Employers Are Struggling As Workplaces Divided Over Vaccine And Mask Policies
ARI SHAPIRO, HOST:
In Florida, the pandemic continues to exact its price. New cases are rising, and a record number of COVID patients are hospitalized - more than 11,000. All this ramps up pressure on employers trying to keep workers safe. NPR's Yuki Noguchi reports on one firm's struggles.
YUKI NOGUCHI, BYLINE: George Boue works on a palm tree-lined street close to Fort Lauderdale's beaches, where COVID-19 transmission runs especially high.
GEORGE BOUE: Well, we're the epicenter.
NOGUCHI: Yet resistance to vaccination has also been relatively stiff. That is sowing division within the ranks of Stiles, where Boue is vice president of human resources. The company's 260 employees work in teams to design, construct and manage office buildings. Boue estimates 40% of the company's staff have yet to vaccinate.
BOUE: We've always had a very trusting culture. What's happening now is there's a level of distrust as to who's vaccinated, who's not. It has been really taxing just appeasing the two extreme groups of the overly concerned and the overly unconcerned.
NOGUCHI: Across the U.S., many employers are grappling with similar dynamics, trying to maintain safety in workplaces polarized over vaccination. So far, only a fraction have mandated vaccines. In Florida, Governor Ron DeSantis has banned businesses and government from requiring proof of COVID-19 vaccination. Boue doesn't think his company would have gone that route anyway. It's hard enough trying to recruit workers. Instead, he tries to urge vaccination in a way that won't alienate workers opposed to it. But that, too, isn't easy. For example, he recently surveyed employees to gauge how many would get their shots if the vaccinator came on site.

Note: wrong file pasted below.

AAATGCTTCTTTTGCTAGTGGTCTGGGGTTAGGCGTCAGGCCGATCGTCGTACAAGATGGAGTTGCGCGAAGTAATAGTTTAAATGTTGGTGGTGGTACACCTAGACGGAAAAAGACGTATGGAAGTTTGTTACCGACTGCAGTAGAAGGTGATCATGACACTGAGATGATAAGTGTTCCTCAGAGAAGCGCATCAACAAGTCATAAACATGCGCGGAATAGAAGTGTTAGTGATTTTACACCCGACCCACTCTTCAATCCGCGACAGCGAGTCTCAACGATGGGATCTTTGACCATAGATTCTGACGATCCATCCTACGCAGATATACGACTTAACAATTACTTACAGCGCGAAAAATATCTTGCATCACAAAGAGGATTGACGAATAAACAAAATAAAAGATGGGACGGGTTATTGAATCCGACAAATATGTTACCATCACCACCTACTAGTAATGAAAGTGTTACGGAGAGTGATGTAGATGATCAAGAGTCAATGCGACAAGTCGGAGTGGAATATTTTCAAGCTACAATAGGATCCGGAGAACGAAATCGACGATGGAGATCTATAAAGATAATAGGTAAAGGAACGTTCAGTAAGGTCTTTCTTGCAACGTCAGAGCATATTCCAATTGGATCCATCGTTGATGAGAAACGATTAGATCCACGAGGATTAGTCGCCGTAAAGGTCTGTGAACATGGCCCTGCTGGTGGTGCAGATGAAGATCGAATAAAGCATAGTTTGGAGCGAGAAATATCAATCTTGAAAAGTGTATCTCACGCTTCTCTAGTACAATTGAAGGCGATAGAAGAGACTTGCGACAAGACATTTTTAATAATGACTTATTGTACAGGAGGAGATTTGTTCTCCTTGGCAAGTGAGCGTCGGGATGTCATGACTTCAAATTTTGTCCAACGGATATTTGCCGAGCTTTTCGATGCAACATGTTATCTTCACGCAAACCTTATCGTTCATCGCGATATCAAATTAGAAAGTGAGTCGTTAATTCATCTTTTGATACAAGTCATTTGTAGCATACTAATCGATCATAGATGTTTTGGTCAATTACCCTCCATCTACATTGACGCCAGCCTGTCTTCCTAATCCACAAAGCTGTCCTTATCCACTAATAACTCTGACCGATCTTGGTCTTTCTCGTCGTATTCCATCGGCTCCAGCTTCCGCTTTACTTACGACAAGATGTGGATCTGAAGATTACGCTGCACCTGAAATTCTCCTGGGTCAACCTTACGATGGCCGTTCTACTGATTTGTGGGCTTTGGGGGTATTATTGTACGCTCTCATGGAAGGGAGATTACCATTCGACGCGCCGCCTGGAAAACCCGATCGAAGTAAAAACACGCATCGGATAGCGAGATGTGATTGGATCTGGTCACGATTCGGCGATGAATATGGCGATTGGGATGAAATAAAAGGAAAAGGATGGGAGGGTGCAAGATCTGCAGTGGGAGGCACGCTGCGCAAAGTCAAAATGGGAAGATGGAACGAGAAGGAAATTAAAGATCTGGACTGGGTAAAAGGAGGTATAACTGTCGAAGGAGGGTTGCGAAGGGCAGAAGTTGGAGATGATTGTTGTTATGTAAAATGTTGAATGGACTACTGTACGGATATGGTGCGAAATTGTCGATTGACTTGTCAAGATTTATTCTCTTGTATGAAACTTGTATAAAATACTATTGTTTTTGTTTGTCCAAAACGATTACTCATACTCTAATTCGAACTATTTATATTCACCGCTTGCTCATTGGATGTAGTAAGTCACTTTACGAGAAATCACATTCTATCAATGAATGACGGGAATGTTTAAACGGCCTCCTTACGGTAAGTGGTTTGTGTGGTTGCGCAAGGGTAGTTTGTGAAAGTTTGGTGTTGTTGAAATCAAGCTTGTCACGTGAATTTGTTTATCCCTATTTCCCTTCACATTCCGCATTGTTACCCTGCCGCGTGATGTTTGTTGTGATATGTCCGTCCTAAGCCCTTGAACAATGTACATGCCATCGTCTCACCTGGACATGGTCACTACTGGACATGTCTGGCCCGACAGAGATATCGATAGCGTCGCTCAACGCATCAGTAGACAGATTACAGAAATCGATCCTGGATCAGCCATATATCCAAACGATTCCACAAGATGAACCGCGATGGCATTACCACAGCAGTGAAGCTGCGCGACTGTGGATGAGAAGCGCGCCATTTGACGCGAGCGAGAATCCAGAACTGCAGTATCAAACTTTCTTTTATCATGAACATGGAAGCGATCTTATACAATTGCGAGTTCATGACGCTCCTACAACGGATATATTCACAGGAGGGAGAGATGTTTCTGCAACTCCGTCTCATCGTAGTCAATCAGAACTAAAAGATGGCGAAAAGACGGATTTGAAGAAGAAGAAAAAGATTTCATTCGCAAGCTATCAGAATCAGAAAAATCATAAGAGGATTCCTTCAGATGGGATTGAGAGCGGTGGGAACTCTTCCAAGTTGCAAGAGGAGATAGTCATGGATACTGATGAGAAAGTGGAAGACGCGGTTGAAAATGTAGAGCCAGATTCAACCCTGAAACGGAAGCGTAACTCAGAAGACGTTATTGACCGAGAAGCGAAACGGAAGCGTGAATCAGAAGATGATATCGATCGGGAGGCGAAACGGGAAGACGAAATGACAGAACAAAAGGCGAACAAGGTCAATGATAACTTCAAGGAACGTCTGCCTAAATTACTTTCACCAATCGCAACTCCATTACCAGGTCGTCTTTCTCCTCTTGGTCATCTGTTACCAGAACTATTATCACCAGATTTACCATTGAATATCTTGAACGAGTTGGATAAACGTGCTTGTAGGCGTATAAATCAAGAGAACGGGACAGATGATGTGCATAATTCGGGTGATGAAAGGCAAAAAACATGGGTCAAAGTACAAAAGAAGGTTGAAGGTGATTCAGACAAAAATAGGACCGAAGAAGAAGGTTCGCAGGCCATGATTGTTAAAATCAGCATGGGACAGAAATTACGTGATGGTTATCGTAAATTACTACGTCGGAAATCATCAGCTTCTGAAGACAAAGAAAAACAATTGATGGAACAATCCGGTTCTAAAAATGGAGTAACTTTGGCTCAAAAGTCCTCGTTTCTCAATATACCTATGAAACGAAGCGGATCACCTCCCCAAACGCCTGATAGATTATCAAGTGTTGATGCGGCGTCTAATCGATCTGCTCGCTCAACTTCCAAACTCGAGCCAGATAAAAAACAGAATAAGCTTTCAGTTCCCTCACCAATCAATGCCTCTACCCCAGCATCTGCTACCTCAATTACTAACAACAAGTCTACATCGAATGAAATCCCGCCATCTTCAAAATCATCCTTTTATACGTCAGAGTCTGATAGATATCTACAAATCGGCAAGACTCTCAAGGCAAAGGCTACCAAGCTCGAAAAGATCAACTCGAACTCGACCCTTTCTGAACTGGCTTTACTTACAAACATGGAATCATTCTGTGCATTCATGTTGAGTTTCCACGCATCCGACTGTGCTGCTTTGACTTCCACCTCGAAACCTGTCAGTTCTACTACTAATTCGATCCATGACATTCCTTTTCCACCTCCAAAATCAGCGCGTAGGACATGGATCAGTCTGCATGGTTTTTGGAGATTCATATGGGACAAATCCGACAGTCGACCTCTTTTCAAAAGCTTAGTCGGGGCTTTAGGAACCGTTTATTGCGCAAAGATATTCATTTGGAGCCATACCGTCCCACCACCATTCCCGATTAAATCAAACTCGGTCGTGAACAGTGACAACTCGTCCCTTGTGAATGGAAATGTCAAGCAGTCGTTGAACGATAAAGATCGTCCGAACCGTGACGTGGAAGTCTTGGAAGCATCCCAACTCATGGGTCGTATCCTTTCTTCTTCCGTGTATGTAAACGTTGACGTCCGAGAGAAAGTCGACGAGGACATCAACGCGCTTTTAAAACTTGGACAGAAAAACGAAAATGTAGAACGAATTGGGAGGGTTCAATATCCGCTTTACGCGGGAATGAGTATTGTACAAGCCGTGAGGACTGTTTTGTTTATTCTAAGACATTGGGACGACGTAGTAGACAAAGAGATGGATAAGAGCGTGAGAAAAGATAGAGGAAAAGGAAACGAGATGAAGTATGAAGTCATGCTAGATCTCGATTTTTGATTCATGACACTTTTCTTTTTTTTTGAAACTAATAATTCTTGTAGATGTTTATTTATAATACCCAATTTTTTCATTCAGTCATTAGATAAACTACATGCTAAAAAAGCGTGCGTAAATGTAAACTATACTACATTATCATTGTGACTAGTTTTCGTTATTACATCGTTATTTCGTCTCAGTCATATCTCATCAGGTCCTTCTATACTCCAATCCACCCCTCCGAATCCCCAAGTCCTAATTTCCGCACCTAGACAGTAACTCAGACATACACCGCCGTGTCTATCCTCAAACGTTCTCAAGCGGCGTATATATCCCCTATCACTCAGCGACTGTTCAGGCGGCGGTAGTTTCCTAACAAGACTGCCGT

BOUE: I got a whopping three individuals.
NOGUCHI: He thinks some workers may be waiting until the vaccines win full approval from the Food and Drug Administration instead of just for emergency use. But...
BOUE: I do think there's a significant percentage that will get vaccinated no matter what. I don't think they could be convinced otherwise.
NOGUCHI: And so he says the emotionally charged divisions seen in the real world spill over into the workplace. The conflict isn't necessarily overt. Workers vent to managers or to him about their worries, like having asthma or an immunocompromised family member.
BOUE: It has been my toughest job in human resources ever.
NOGUCHI: Boue tells them it's OK to ask whether a colleague is vaccinated, but he knows from experience it can be extremely awkward.
BOUE: It's impacting a very critical glue within our culture. Those that are vaccinated, who feel they've taken all the precautions, feel resentful to the unvaccinated, especially the unvaccinated who don't wear a mask because that's the worst combination.
NOGUCHI: Managing masking policies alone has been a huge headache. Boue says the company's policy is to follow CDC guidelines.
BOUE: But the challenge is that this thing has changed constantly because the CDC issues new guidance, and we have to be quick on our feet.
NOGUCHI: Like last week, when the CDC renewed calls for universal masking indoors in regions where COVID transmission is high. Each time guidelines change, Boue sends out another email. The problem is the nuances aren't always clear. Like, does a vaccinated employee whose child was exposed at school still need to quarantine under the new rules?
BOUE: People refer to the guidelines that existed previously and say, well, what about this?
NOGUCHI: It's hard, he says, helping people navigate this ever-changing landscape. But George Boue says he realizes he's not alone. Employers worldwide are in the same boat.
Yuki Noguchi, NPR News.
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